Tsukuba, Japan - Scientists first reported carbon nanotubes in the early 1990s. Since then, these tiny cylinders have been part of the quest to reduce the size of technological devices and their components. Carbon nanotubes (CNTs) have very desirable properties. They are 100 times stronger than steel and one-sixth its weight. They have several times the electrical and thermal conductivity of copper. And they have almost none of the environmental or physical degradation issues common to most metals, such as thermal contraction and expansion or erosion.
CNTs have a tendency to aggregate, forming "clumps" of tubes. To utilize their outstanding properties in applications, they need to be dispersed. But they are insoluble in many liquids, making their even dispersion difficult.
Scientists at Japan's Kyushu University developed a technique that "exfoliates" aggregated clumps of CNTs and disperses them in solvents. It involves wrapping the tubes in a polymer using a bond that does not involve the sharing of electrons. The technique is called non-covalent polymer wrapping. Whereas sharing electrons through covalent polymer wrapping leads to a more stable bond, it also changes the intrinsic desirable properties of the carbon nanotubes. Non-covalent wrapping is thus considered superior in most cases because it causes minimum damage to the tubes.
The scientists, Dr. Tsuyohiko Fujigaya and Dr. Naotoshi Nakashima, conducted a research review to analyze the various approaches of polymer wrapping and to summarize the applications in which polymer-wrapped carbon nanotubes can be used. Their review has been published in STAM 16-2 p24802, 2015.
They found that a wide variety of polymers can be used for the non-covalent wrapping of carbon nanotubes. Recently, many polymer dispersants have indeed been developed that not only disperse the CNTs but also add new functions to them. These polymer dispersants are now widely recognized and utilized in many fields, including biotechnology and energy applications.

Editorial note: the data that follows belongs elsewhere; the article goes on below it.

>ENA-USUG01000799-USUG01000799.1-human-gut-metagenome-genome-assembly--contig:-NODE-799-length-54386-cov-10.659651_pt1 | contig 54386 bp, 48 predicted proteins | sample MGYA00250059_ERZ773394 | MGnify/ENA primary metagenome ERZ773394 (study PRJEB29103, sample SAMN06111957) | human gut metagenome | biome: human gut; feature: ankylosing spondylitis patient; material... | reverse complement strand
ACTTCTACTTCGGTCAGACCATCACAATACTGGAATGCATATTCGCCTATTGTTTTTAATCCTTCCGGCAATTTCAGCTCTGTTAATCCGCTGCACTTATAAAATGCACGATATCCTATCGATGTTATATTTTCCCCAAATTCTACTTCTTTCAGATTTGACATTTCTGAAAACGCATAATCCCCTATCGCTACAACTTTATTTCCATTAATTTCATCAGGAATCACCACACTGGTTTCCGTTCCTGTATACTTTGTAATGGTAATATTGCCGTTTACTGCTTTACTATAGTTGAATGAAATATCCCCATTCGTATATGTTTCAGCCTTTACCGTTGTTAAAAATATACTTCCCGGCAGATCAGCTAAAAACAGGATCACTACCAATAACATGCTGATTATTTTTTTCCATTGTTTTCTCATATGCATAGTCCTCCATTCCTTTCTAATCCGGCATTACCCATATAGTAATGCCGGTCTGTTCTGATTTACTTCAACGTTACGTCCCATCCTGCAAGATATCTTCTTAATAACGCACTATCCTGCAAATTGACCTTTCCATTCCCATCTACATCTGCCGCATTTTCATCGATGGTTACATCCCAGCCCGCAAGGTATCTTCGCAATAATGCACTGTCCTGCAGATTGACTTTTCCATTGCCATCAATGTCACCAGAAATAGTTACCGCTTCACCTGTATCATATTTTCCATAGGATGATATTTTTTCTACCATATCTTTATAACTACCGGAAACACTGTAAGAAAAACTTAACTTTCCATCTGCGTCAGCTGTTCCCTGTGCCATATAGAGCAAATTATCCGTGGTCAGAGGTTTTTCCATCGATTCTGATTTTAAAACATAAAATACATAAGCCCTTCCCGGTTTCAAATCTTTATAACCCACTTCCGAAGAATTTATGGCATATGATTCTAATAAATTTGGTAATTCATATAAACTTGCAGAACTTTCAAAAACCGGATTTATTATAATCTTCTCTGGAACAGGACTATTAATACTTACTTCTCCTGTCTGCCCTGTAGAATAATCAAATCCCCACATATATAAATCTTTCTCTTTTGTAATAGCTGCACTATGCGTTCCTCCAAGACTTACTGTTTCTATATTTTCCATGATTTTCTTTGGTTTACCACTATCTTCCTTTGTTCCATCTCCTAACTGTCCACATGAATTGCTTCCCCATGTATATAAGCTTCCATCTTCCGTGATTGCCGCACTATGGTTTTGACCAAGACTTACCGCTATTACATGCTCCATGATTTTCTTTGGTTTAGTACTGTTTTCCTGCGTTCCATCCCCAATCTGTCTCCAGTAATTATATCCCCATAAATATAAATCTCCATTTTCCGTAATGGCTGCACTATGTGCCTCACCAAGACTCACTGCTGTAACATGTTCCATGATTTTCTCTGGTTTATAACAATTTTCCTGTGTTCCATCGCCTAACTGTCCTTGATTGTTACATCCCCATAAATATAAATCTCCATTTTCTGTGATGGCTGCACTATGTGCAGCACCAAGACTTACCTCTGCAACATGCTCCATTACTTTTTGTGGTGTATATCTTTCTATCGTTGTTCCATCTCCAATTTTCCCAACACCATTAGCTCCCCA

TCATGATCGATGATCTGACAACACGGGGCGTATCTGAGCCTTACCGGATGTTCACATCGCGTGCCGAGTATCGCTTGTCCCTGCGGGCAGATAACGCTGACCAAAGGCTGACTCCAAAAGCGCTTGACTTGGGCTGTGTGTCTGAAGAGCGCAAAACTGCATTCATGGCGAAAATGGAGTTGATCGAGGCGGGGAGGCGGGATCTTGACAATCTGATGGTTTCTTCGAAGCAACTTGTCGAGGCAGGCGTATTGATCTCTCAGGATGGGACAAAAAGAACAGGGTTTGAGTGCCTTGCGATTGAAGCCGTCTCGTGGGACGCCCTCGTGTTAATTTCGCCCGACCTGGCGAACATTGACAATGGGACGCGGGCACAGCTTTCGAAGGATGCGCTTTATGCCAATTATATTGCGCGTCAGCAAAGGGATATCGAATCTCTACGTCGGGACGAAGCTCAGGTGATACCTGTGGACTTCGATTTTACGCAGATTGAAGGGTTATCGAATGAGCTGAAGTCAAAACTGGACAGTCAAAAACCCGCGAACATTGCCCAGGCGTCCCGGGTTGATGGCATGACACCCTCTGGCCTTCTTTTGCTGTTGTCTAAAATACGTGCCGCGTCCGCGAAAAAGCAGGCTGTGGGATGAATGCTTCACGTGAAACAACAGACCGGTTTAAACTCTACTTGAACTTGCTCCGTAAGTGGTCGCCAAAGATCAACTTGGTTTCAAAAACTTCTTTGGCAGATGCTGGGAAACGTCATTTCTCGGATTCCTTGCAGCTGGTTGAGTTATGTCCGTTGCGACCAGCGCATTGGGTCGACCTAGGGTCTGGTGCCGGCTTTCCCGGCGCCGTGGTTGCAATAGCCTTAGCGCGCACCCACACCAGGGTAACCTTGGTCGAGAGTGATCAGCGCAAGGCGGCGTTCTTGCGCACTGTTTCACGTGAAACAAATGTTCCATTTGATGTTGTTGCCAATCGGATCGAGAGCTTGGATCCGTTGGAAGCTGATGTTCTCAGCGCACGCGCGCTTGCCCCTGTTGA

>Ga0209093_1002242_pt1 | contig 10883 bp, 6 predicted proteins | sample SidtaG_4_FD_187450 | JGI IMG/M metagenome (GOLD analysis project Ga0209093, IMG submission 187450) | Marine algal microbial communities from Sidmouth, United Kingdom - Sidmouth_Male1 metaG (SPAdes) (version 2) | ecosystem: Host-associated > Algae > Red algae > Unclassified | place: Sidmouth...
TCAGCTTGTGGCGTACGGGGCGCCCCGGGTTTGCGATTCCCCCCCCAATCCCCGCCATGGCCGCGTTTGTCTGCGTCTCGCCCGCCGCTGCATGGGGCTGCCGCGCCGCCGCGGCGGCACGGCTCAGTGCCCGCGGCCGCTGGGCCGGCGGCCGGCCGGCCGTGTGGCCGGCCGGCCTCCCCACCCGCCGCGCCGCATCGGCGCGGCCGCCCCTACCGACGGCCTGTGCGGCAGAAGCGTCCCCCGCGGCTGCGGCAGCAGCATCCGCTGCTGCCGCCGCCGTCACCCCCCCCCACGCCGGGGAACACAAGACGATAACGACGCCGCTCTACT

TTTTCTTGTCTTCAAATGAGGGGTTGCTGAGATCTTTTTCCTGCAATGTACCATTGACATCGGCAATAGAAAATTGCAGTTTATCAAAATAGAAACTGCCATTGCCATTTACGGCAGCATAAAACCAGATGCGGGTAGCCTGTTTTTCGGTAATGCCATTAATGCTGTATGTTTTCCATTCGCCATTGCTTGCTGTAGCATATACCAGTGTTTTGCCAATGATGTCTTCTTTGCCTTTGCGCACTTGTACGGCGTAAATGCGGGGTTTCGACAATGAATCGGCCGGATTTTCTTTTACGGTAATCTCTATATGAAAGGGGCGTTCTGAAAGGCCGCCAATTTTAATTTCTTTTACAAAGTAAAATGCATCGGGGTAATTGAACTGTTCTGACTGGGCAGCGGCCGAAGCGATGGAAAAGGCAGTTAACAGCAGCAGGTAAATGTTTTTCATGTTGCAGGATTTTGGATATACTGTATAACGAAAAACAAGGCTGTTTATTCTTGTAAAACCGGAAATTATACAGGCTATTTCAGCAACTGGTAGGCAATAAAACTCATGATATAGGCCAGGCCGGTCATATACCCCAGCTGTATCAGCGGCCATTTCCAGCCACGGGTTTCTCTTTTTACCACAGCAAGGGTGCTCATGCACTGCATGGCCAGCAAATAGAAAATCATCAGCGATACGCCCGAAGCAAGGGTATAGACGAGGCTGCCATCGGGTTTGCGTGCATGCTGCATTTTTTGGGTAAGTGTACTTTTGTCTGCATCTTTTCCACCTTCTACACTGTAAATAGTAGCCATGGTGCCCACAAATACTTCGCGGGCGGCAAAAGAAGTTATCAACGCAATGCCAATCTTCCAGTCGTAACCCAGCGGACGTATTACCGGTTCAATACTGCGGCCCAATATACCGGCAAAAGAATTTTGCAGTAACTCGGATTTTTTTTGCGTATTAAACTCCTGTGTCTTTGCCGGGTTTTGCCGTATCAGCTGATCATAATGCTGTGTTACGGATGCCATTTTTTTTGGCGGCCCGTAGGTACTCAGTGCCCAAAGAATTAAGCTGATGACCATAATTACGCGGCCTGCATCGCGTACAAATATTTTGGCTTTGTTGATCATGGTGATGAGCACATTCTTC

CNTs that are stably wrapped with biocompatible materials are very attractive in biomedicine, for example, due to their incredible ability to pass biological barriers without generating an immune response. There is thus high potential for polymer-wrapped CNTs in the area of drug delivery.
Also, wrapping carbon nanotubes in polymers improves their photovoltaic functions in solar cells, for example, when the polymers function like a light-receiving pigment.
Because the designs of polymers can be readily tailored, it is expected that the functionality of polymer-wrapped CNTs will be further expanded and that novel applications using them will be developed.
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More information about the research paper:
Sci. Technol. Adv. Mater. Vol. 16 (2015) 024802
Non-covalent polymer wrapping of carbon nanotubes and the role of wrapped polymers as functional dispersants
Tsuyohiko Fujigaya and Naotoshi Nakashima
Science and Technology of Advanced Materials (STAM) is the leading open access, international journal for outstanding research articles across all aspects of materials science. Our audience is the international materials community across the disciplines of materials science, physics, chemistry, biology as well as engineering.
The journal covers a broad spectrum of materials science research including functional materials, synthesis and processing, theoretical analyses, characterization and properties of materials. Emphasis is placed on the interdisciplinary nature of materials science and issues at the forefront of the field, such as energy and environmental issues, as well as medical and bioengineering applications. http://iopscience.iop.org/1468-6996
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Press release distributed by ResearchSEA for National Institute for Materials Science.